“When Will it Stop?”

Sudanese women carry water in the town of Kadugli in the northern state of South Kordofan in 2011 (AFP/File, Ashraf Shazly)

Sudanese women carry water in the town of Kadugli in the northern state of South Kordofan in 2011 (AFP/File, Ashraf Shazly)


The name Sudan comes from “bilad al sudan,” Arabic for “the land of the blacks.” Yet, we are bearing witness to a systematic strategy of ethnic cleansing employed by the Khartoum government against the people living in the Southern Kordofan/ Nuba Mountains State.

“They said that they want to finish off the black people; they said they want to kill them all,” – Elizabeth Kafi, a 22-year-old Nuban who said she was kidnapped in December by Sudanese uniformed soldiers.

The Sudanese government has denied all international relief to both Blue Nile and South Kordofan, starving more than half a million people and creating massive civilian displacement under the pretense of suppressing armed rebels in the Nuba Mountains. Ahmed Haroun, wanted by the ICC for crimes against humanity in Darfur, now governor of South Kordofan, is employing the same strategies used in Darfur: starving “the enemy” into submission, preventing aid groups from reaching refugees, and bombing towns with aircraft and unleashing “soldiers” to rape, pillage, and kill.

With the deteriorating horrific conditions in these extremely tense border towns, this crisis is a pressing humanitarian emergency! Once again civilians are the ones suffering and privy to barbaric aerial attacks and accelerated death tolls. When will it stop? Pre-Independence, during conflict, post-Independence, post-peace treaties, genocide continues.

During Kristof’s coverage of the horrific situation, he saw a 4-year-old girl at a feeding center weighing only 22 pounds and deplorably this is only the beginning. Reports warn that when food runs out in the Nuba Mountains in two or three months, there will be mass starvation and mounting death tolls.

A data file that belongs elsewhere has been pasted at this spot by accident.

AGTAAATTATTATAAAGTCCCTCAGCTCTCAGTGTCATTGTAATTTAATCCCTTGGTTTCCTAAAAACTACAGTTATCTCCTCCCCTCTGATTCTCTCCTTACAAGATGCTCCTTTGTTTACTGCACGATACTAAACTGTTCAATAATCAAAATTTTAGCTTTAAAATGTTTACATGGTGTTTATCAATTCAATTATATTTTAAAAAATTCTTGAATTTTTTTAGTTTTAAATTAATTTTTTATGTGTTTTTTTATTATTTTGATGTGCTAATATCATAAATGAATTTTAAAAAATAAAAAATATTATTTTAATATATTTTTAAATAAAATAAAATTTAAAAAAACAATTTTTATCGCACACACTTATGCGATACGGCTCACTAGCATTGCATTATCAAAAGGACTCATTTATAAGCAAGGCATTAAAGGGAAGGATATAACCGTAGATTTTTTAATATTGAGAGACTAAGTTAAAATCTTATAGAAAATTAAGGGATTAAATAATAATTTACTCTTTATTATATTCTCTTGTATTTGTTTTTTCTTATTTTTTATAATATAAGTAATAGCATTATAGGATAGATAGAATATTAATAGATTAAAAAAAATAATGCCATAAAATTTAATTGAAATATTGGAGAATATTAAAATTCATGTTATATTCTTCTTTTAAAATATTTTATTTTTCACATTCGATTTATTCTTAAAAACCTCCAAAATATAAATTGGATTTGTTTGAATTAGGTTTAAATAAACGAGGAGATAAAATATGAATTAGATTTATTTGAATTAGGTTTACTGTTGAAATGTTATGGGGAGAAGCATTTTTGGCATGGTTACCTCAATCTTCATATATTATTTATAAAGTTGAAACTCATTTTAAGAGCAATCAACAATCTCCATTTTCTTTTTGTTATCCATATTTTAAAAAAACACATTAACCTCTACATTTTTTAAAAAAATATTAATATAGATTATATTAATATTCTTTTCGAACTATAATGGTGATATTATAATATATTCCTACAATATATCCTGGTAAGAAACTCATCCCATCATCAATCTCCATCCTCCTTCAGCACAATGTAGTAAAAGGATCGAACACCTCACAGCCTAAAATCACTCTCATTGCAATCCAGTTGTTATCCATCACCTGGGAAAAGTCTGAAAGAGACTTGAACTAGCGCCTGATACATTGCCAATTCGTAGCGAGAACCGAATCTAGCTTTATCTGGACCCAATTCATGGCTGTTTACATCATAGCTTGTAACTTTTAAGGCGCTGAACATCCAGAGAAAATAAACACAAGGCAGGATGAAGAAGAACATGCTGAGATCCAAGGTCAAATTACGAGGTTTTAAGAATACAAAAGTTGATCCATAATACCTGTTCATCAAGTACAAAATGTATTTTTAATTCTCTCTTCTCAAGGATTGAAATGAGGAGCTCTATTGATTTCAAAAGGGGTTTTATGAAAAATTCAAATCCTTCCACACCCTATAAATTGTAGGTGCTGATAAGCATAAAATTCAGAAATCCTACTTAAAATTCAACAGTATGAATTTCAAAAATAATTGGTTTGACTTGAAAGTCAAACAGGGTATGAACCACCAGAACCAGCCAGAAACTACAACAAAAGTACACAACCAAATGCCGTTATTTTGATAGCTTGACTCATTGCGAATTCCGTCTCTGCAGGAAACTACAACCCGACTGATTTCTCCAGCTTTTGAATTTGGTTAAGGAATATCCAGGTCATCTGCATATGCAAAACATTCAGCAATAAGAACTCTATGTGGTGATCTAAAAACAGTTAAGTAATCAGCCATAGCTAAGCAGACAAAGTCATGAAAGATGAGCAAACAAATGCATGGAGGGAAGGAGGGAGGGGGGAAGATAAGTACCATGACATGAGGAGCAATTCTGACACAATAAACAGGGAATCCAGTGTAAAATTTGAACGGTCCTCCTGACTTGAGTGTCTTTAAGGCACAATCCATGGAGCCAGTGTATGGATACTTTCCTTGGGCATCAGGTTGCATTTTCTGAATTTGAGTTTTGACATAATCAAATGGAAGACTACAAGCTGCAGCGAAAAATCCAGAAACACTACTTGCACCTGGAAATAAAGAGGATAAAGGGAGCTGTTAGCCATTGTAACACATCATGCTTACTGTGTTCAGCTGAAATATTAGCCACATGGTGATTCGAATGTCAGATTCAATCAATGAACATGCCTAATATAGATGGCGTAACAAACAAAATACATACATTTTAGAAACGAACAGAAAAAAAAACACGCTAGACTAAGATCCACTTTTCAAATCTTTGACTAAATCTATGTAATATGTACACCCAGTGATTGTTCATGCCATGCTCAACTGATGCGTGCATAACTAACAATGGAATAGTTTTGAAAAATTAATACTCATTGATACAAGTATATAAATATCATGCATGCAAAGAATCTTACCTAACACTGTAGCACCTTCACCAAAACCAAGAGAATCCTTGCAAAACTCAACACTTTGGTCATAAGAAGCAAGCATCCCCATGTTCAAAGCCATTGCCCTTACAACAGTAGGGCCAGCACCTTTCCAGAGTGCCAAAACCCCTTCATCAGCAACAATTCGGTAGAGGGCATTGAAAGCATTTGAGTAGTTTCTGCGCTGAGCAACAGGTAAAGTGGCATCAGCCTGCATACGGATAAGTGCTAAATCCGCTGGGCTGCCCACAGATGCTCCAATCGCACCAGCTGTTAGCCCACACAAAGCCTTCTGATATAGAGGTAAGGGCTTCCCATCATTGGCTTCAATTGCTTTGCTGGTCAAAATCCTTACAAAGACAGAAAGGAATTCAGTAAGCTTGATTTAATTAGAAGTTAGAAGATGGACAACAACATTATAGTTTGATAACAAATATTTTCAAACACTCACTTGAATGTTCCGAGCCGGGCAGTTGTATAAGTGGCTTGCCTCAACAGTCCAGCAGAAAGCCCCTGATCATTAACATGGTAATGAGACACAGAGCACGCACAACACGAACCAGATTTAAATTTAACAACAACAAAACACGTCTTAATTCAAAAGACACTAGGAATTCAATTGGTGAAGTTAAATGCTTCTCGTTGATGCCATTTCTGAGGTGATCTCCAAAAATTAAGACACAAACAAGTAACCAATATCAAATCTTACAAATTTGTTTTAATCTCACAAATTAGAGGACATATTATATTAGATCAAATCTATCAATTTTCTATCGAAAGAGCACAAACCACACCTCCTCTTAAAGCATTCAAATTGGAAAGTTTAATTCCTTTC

“We voted for peace, but all we got was more war. When are they going to stop killing us?” Human Rights Watch interview with a displaced person in Minova.

Protests confronting the controversial November 28 elections won by incumbent President Joseph Kabila continue as “the brain” behind the presidency and the adviser that put him in power, Augustin Katumba Mwanke dies in a plane crash. Church leaders were at the forefront of the protests but were confronted with tear gas and arrests. The demonstration, called the “March of Christians” was also paying tribute to a protest 20 years ago in Kinshasa that killed more than 30 protesters. Now nearly two decades later, little has changed.

“The arrest of priests, nuns and a human rights activist in Kinshasa, along with the closure of three radio stations, are dangerous developments” The Carter Center said Friday.


Potential leeway from the Burmese election commission traces the campaign trail as they lift the ban on political rallies. The ministerial order restricting campaign rallies was lifted just hours after the pro-Democracy candidate, Aung San Suu Kyi’s party complained its campaigning for upcoming parliamentary by-elections was being stifled. In addition, the Burmese government has said it will “seriously consider” accepting observers from neighboring countries to monitor elections taking place in April. I wonder if we can hope for some positive transformations this time around or if this is just a strategic attempt to appease the current situation with the elections looming close by.

Leave a Reply

Fill in your details below or click an icon to log in:

WordPress.com Logo

You are commenting using your WordPress.com account. Log Out /  Change )

Google photo

You are commenting using your Google account. Log Out /  Change )

Twitter picture

You are commenting using your Twitter account. Log Out /  Change )

Facebook photo

You are commenting using your Facebook account. Log Out /  Change )

Connecting to %s

%d bloggers like this: